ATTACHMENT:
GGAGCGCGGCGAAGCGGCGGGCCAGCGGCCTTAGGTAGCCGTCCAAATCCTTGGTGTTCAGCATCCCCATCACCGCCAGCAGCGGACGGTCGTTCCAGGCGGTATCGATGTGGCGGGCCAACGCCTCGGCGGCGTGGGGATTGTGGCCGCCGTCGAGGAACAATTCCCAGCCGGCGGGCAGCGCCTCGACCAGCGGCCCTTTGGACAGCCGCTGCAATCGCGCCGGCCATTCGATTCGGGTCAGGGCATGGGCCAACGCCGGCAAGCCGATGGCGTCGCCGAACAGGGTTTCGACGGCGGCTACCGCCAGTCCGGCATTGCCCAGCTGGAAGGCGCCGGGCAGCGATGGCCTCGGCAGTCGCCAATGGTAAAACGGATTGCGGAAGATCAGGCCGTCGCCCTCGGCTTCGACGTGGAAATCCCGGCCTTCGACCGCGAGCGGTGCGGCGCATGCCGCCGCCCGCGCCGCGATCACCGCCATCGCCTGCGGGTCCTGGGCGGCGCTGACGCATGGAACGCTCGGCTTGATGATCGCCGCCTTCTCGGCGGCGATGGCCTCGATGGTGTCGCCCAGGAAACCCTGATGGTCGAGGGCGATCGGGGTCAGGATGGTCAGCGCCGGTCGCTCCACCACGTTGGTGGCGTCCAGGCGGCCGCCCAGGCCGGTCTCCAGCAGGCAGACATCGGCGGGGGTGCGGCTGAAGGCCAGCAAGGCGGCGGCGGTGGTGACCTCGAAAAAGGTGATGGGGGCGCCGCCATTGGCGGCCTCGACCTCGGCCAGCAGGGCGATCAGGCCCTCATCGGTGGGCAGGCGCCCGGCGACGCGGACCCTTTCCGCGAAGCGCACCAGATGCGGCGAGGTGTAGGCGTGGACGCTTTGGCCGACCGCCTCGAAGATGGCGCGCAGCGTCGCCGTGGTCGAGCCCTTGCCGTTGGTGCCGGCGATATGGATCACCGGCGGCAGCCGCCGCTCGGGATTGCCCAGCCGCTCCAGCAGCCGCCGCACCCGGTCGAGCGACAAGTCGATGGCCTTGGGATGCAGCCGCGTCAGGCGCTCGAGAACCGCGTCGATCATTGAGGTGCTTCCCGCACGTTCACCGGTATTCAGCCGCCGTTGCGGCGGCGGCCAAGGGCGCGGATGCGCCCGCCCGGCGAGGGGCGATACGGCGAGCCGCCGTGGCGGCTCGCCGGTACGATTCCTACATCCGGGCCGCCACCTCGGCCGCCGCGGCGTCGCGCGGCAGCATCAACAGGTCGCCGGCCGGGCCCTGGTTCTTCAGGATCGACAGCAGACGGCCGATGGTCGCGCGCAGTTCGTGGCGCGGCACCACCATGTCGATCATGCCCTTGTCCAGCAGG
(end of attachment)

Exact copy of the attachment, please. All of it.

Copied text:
GGAGCGCGGCGAAGCGGCGGGCCAGCGGCCTTAGGTAGCCGTCCAAATCCTTGGTGTTCAGCATCCCCATCACCGCCAGCAGCGGACGGTCGTTCCAGGCGGTATCGATGTGGCGGGCCAACGCCTCGGCGGCGTGGGGATTGTGGCCGCCGTCGAGGAACAATTCCCAGCCGGCGGGCAGCGCCTCGACCAGCGGCCCTTTGGACAGCCGCTGCAATCGCGCCGGCCATTCGATTCGGGTCAGGGCATGGGCCAACGCCGGCAAGCCGATGGCGTCGCCGAACAGGGTTTCGACGGCGGCTACCGCCAGTCCGGCATTGCCCAGCTGGAAGGCGCCGGGCAGCGATGGCCTCGGCAGTCGCCAATGGTAAAACGGATTGCGGAAGATCAGGCCGTCGCCCTCGGCTTCGACGTGGAAATCCCGGCCTTCGACCGCGAGCGGTGCGGCGCATGCCGCCGCCCGCGCCGCGATCACCGCCATCGCCTGCGGGTCCTGGGCGGCGCTGACGCATGGAACGCTCGGCTTGATGATCGCCGCCTTCTCGGCGGCGATGGCCTCGATGGTGTCGCCCAGGAAACCCTGATGGTCGAGGGCGATCGGGGTCAGGATGGTCAGCGCCGGTCGCTCCACCACGTTGGTGGCGTCCAGGCGGCCGCCCAGGCCGGTCTCCAGCAGGCAGACATCGGCGGGGGTGCGGCTGAAGGCCAGCAAGGCGGCGGCGGTGGTGACCTCGAAAAAGGTGATGGGGGCGCCGCCATTGGCGGCCTCGACCTCGGCCAGCAGGGCGATCAGGCCCTCATCGGTGGGCAGGCGCCCGGCGACGCGGACCCTTTCCGCGAAGCGCACCAGATGCGGCGAGGTGTAGGCGTGGACGCTTTGGCCGACCGCCTCGAAGATGGCGCGCAGCGTCGCCGTGGTCGAGCCCTTGCCGTTGGTGCCGGCGATATGGATCACCGGCGGCAGCCGCCGCTCGGGATTGCCCAGCCGCTCCAGCAGCCGCCGCACCCGGTCGAGCGACAAGTCGATGGCCTTGGGATGCAGCCGCGTCAGGCGCTCGAGAACCGCGTCGATCATTGAGGTGCTTCCCGCACGTTCACCGGTATTCAGCCGCCGTTGCGGCGGCGGCCAAGGGCGCGGATGCGCCCGCCCGGCGAGGGGCGATACGGCGAGCCGCCGTGGCGGCTCGCCGGTACGATTCCTACATCCGGGCCGCCACCTCGGCCGCCGCGGCGTCGCGCGGCAGCATCAACAGGTCGCCGGCCGGGCCCTGGTTCTTCAGGATCGACAGCAGACGGCCGATGGTCGCGCGCAGTTCGTGGCGCGGCACCACCATGTCGATCATGCCCTTGTCCAGCAGG